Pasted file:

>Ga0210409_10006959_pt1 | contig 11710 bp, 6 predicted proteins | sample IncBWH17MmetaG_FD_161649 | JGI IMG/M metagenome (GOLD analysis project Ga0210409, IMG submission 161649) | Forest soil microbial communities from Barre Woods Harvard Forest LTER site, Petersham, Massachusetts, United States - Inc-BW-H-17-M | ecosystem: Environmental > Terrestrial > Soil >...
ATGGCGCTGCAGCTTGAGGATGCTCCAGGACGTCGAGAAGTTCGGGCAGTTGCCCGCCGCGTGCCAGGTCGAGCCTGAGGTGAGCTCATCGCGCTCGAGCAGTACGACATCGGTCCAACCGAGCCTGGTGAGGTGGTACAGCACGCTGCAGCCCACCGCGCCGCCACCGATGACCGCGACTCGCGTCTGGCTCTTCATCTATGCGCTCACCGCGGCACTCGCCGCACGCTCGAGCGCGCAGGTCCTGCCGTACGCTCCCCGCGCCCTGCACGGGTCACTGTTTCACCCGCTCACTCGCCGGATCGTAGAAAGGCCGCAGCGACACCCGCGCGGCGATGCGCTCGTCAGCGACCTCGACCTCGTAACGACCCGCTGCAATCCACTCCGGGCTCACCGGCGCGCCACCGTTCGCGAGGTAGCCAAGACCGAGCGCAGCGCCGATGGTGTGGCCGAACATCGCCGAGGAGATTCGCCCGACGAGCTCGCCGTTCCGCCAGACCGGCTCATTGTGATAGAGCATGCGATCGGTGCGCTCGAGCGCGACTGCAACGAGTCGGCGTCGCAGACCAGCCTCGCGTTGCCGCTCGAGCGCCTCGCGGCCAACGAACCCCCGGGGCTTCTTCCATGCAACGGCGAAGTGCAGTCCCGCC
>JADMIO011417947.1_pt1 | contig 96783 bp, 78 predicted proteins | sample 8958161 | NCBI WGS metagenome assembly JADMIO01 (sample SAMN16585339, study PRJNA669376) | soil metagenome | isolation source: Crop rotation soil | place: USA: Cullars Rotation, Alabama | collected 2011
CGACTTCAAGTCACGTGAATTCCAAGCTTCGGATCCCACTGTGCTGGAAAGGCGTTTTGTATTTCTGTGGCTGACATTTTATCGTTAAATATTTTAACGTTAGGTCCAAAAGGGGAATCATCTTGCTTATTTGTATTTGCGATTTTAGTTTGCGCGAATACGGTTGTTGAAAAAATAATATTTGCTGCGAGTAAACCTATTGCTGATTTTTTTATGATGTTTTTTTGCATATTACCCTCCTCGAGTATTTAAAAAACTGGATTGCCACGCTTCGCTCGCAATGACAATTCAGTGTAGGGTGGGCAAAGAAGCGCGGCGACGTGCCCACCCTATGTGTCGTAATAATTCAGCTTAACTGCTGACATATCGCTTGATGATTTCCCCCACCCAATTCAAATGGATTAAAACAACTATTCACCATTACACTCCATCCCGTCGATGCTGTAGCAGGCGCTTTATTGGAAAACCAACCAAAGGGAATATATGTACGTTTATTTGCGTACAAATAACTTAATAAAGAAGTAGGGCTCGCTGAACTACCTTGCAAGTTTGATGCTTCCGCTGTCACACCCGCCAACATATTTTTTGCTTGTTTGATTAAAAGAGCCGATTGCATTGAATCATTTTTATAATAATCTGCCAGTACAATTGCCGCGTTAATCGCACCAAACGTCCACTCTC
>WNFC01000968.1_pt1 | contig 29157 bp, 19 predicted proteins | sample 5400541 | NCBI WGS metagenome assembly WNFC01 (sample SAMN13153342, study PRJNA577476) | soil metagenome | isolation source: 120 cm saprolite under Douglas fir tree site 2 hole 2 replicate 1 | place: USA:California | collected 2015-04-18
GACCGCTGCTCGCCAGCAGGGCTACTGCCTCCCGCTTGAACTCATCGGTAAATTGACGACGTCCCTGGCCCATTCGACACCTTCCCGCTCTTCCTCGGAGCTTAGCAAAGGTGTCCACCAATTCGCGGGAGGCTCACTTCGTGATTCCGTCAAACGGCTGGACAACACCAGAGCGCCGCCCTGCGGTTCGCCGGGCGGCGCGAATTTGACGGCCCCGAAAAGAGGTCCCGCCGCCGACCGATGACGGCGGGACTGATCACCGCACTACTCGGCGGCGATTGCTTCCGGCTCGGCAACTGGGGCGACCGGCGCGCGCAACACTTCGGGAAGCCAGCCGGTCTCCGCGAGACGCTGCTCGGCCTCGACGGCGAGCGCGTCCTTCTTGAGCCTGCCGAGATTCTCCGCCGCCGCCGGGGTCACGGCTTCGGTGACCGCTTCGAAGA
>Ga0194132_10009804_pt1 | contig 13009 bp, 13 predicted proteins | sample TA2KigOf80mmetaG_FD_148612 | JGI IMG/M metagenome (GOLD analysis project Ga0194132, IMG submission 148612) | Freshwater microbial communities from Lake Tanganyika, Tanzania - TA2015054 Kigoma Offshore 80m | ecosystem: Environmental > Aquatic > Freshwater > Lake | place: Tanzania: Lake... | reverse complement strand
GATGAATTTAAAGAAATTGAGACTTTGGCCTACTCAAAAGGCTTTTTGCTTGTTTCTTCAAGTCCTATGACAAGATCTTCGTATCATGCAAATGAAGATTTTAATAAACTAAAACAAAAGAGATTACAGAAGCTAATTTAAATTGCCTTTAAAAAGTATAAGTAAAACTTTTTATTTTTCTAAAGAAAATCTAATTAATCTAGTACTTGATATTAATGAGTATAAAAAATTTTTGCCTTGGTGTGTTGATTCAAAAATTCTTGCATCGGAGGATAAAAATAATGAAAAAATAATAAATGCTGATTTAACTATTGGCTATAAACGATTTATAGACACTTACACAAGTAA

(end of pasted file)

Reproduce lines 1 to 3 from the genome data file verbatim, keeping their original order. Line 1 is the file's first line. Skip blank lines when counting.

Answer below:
>Ga0210409_10006959_pt1 | contig 11710 bp, 6 predicted proteins | sample IncBWH17MmetaG_FD_161649 | JGI IMG/M metagenome (GOLD analysis project Ga0210409, IMG submission 161649) | Forest soil microbial communities from Barre Woods Harvard Forest LTER site, Petersham, Massachusetts, United States - Inc-BW-H-17-M | ecosystem: Environmental > Terrestrial > Soil >...
ATGGCGCTGCAGCTTGAGGATGCTCCAGGACGTCGAGAAGTTCGGGCAGTTGCCCGCCGCGTGCCAGGTCGAGCCTGAGGTGAGCTCATCGCGCTCGAGCAGTACGACATCGGTCCAACCGAGCCTGGTGAGGTGGTACAGCACGCTGCAGCCCACCGCGCCGCCACCGATGACCGCGACTCGCGTCTGGCTCTTCATCTATGCGCTCACCGCGGCACTCGCCGCACGCTCGAGCGCGCAGGTCCTGCCGTACGCTCCCCGCGCCCTGCACGGGTCACTGTTTCACCCGCTCACTCGCCGGATCGTAGAAAGGCCGCAGCGACACCCGCGCGGCGATGCGCTCGTCAGCGACCTCGACCTCGTAACGACCCGCTGCAATCCACTCCGGGCTCACCGGCGCGCCACCGTTCGCGAGGTAGCCAAGACCGAGCGCAGCGCCGATGGTGTGGCCGAACATCGCCGAGGAGATTCGCCCGACGAGCTCGCCGTTCCGCCAGACCGGCTCATTGTGATAGAGCATGCGATCGGTGCGCTCGAGCGCGACTGCAACGAGTCGGCGTCGCAGACCAGCCTCGCGTTGCCGCTCGAGCGCCTCGCGGCCAACGAACCCCCGGGGCTTCTTCCATGCAACGGCGAAGTGCAGTCCCGCC
>JADMIO011417947.1_pt1 | contig 96783 bp, 78 predicted proteins | sample 8958161 | NCBI WGS metagenome assembly JADMIO01 (sample SAMN16585339, study PRJNA669376) | soil metagenome | isolation source: Crop rotation soil | place: USA: Cullars Rotation, Alabama | collected 2011